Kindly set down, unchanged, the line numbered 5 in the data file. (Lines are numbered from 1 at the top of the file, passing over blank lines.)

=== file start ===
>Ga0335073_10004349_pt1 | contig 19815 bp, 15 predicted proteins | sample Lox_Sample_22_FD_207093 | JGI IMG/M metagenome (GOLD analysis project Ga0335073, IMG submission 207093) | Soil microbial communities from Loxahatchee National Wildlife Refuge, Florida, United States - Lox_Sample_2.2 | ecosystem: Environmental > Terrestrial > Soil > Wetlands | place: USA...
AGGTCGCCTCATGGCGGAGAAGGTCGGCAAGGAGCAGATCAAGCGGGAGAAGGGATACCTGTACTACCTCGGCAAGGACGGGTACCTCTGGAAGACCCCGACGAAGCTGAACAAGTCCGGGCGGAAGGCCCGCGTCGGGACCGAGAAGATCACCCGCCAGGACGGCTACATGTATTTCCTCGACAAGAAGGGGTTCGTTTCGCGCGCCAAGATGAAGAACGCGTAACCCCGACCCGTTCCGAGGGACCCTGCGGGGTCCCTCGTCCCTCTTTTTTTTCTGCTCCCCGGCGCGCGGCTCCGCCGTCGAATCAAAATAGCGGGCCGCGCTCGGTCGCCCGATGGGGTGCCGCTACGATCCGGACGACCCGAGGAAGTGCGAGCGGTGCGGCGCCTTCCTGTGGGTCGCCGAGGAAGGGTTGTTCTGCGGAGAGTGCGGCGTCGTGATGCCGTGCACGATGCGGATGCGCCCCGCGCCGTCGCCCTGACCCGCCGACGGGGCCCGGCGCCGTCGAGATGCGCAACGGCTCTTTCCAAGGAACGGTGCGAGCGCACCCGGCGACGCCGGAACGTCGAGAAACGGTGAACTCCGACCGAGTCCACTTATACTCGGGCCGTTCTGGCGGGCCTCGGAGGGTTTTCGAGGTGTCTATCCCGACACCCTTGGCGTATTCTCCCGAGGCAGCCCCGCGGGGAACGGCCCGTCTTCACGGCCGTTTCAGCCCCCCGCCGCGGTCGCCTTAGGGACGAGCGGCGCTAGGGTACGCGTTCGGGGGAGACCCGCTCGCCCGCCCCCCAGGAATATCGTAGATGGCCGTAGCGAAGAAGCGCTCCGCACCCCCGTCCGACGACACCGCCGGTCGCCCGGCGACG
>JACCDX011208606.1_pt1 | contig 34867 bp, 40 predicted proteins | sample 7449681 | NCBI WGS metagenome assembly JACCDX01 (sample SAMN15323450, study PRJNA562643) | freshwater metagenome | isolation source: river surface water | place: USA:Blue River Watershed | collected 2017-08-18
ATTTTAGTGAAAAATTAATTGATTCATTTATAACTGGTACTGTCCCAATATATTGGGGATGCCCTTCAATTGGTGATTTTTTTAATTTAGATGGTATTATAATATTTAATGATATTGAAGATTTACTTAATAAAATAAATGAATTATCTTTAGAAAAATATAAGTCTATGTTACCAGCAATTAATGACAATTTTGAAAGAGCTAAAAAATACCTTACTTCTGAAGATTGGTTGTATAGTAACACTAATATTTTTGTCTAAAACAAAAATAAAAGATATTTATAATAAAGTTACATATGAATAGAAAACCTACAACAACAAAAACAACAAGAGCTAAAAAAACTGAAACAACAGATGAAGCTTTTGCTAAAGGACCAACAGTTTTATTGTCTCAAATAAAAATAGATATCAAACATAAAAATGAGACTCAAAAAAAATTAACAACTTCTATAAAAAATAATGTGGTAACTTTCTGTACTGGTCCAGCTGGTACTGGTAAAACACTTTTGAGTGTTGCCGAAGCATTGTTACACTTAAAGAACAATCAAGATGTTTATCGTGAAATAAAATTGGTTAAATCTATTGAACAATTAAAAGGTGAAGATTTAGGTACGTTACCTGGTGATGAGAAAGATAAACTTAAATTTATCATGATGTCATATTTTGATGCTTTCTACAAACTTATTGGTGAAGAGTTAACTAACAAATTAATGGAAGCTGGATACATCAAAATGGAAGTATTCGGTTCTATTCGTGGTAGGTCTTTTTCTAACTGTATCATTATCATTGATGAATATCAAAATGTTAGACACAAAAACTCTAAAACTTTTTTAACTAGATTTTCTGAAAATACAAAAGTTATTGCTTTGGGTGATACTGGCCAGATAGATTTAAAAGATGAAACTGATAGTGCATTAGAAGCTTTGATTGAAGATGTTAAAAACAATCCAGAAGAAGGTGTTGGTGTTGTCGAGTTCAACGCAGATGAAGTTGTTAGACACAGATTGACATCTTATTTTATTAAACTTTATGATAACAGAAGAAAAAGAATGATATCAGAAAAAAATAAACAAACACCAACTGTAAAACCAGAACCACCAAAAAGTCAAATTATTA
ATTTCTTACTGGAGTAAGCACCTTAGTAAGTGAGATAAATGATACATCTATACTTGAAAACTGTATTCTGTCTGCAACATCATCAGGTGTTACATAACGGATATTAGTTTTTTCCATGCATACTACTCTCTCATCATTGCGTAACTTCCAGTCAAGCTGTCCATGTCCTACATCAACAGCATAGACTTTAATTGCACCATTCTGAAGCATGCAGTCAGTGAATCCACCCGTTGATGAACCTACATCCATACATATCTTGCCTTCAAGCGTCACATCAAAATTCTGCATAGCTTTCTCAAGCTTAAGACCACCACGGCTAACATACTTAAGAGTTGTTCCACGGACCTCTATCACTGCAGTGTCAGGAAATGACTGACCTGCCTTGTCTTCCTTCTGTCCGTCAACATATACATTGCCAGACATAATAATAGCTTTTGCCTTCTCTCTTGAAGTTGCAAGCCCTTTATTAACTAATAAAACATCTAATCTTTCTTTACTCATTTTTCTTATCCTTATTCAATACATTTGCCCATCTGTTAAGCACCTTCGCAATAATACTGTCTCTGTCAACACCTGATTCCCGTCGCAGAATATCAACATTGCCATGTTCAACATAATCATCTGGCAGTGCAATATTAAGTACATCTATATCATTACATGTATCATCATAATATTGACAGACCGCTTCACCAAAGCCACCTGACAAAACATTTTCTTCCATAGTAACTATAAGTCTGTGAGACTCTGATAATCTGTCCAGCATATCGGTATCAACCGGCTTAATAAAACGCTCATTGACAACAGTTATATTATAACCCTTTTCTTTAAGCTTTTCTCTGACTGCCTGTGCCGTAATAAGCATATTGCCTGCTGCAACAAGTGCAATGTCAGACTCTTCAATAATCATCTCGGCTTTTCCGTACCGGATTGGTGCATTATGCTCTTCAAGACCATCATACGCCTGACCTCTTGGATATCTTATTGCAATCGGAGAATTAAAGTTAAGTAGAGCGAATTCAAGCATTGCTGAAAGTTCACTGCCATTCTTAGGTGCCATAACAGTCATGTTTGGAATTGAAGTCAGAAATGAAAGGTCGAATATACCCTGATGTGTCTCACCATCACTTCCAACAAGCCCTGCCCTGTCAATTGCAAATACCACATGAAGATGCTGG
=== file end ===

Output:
ATTTCTTACTGGAGTAAGCACCTTAGTAAGTGAGATAAATGATACATCTATACTTGAAAACTGTATTCTGTCTGCAACATCATCAGGTGTTACATAACGGATATTAGTTTTTTCCATGCATACTACTCTCTCATCATTGCGTAACTTCCAGTCAAGCTGTCCATGTCCTACATCAACAGCATAGACTTTAATTGCACCATTCTGAAGCATGCAGTCAGTGAATCCACCCGTTGATGAACCTACATCCATACATATCTTGCCTTCAAGCGTCACATCAAAATTCTGCATAGCTTTCTCAAGCTTAAGACCACCACGGCTAACATACTTAAGAGTTGTTCCACGGACCTCTATCACTGCAGTGTCAGGAAATGACTGACCTGCCTTGTCTTCCTTCTGTCCGTCAACATATACATTGCCAGACATAATAATAGCTTTTGCCTTCTCTCTTGAAGTTGCAAGCCCTTTATTAACTAATAAAACATCTAATCTTTCTTTACTCATTTTTCTTATCCTTATTCAATACATTTGCCCATCTGTTAAGCACCTTCGCAATAATACTGTCTCTGTCAACACCTGATTCCCGTCGCAGAATATCAACATTGCCATGTTCAACATAATCATCTGGCAGTGCAATATTAAGTACATCTATATCATTACATGTATCATCATAATATTGACAGACCGCTTCACCAAAGCCACCTGACAAAACATTTTCTTCCATAGTAACTATAAGTCTGTGAGACTCTGATAATCTGTCCAGCATATCGGTATCAACCGGCTTAATAAAACGCTCATTGACAACAGTTATATTATAACCCTTTTCTTTAAGCTTTTCTCTGACTGCCTGTGCCGTAATAAGCATATTGCCTGCTGCAACAAGTGCAATGTCAGACTCTTCAATAATCATCTCGGCTTTTCCGTACCGGATTGGTGCATTATGCTCTTCAAGACCATCATACGCCTGACCTCTTGGATATCTTATTGCAATCGGAGAATTAAAGTTAAGTAGAGCGAATTCAAGCATTGCTGAAAGTTCACTGCCATTCTTAGGTGCCATAACAGTCATGTTTGGAATTGAAGTCAGAAATGAAAGGTCGAATATACCCTGATGTGTCTCACCATCACTTCCAACAAGCCCTGCCCTGTCAATTGCAAATACCACATGAAGATGCTGG